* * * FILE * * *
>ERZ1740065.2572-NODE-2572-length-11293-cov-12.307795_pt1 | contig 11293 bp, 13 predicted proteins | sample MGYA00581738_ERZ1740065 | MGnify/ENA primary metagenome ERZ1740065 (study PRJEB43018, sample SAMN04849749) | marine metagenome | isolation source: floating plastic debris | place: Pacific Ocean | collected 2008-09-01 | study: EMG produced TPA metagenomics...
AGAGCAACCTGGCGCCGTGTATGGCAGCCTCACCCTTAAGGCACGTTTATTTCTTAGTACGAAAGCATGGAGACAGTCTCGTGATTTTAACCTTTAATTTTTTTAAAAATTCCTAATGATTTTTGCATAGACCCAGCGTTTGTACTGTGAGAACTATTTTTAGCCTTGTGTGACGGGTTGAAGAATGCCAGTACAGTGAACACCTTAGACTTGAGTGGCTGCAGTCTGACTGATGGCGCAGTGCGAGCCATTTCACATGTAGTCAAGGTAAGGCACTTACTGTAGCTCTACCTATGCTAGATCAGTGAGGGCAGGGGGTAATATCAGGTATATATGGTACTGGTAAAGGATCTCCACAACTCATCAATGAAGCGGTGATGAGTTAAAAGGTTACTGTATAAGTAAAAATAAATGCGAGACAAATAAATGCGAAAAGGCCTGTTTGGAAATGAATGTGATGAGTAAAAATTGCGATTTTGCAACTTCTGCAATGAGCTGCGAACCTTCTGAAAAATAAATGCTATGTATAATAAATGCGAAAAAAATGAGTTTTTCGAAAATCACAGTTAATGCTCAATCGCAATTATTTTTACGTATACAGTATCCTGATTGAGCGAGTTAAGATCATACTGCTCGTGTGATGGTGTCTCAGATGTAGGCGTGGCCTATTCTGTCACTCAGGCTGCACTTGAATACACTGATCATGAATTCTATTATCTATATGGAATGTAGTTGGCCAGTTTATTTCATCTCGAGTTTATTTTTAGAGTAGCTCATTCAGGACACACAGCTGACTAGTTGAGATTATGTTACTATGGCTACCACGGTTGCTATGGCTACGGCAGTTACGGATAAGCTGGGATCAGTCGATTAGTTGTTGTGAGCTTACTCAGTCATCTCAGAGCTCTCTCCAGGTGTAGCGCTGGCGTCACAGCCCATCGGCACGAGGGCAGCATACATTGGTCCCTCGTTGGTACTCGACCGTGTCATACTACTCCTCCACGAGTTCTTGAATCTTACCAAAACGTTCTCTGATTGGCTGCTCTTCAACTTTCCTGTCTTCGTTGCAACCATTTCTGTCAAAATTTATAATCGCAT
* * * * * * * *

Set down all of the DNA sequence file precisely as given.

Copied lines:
>ERZ1740065.2572-NODE-2572-length-11293-cov-12.307795_pt1 | contig 11293 bp, 13 predicted proteins | sample MGYA00581738_ERZ1740065 | MGnify/ENA primary metagenome ERZ1740065 (study PRJEB43018, sample SAMN04849749) | marine metagenome | isolation source: floating plastic debris | place: Pacific Ocean | collected 2008-09-01 | study: EMG produced TPA metagenomics...
AGAGCAACCTGGCGCCGTGTATGGCAGCCTCACCCTTAAGGCACGTTTATTTCTTAGTACGAAAGCATGGAGACAGTCTCGTGATTTTAACCTTTAATTTTTTTAAAAATTCCTAATGATTTTTGCATAGACCCAGCGTTTGTACTGTGAGAACTATTTTTAGCCTTGTGTGACGGGTTGAAGAATGCCAGTACAGTGAACACCTTAGACTTGAGTGGCTGCAGTCTGACTGATGGCGCAGTGCGAGCCATTTCACATGTAGTCAAGGTAAGGCACTTACTGTAGCTCTACCTATGCTAGATCAGTGAGGGCAGGGGGTAATATCAGGTATATATGGTACTGGTAAAGGATCTCCACAACTCATCAATGAAGCGGTGATGAGTTAAAAGGTTACTGTATAAGTAAAAATAAATGCGAGACAAATAAATGCGAAAAGGCCTGTTTGGAAATGAATGTGATGAGTAAAAATTGCGATTTTGCAACTTCTGCAATGAGCTGCGAACCTTCTGAAAAATAAATGCTATGTATAATAAATGCGAAAAAAATGAGTTTTTCGAAAATCACAGTTAATGCTCAATCGCAATTATTTTTACGTATACAGTATCCTGATTGAGCGAGTTAAGATCATACTGCTCGTGTGATGGTGTCTCAGATGTAGGCGTGGCCTATTCTGTCACTCAGGCTGCACTTGAATACACTGATCATGAATTCTATTATCTATATGGAATGTAGTTGGCCAGTTTATTTCATCTCGAGTTTATTTTTAGAGTAGCTCATTCAGGACACACAGCTGACTAGTTGAGATTATGTTACTATGGCTACCACGGTTGCTATGGCTACGGCAGTTACGGATAAGCTGGGATCAGTCGATTAGTTGTTGTGAGCTTACTCAGTCATCTCAGAGCTCTCTCCAGGTGTAGCGCTGGCGTCACAGCCCATCGGCACGAGGGCAGCATACATTGGTCCCTCGTTGGTACTCGACCGTGTCATACTACTCCTCCACGAGTTCTTGAATCTTACCAAAACGTTCTCTGATTGGCTGCTCTTCAACTTTCCTGTCTTCGTTGCAACCATTTCTGTCAAAATTTATAATCGCAT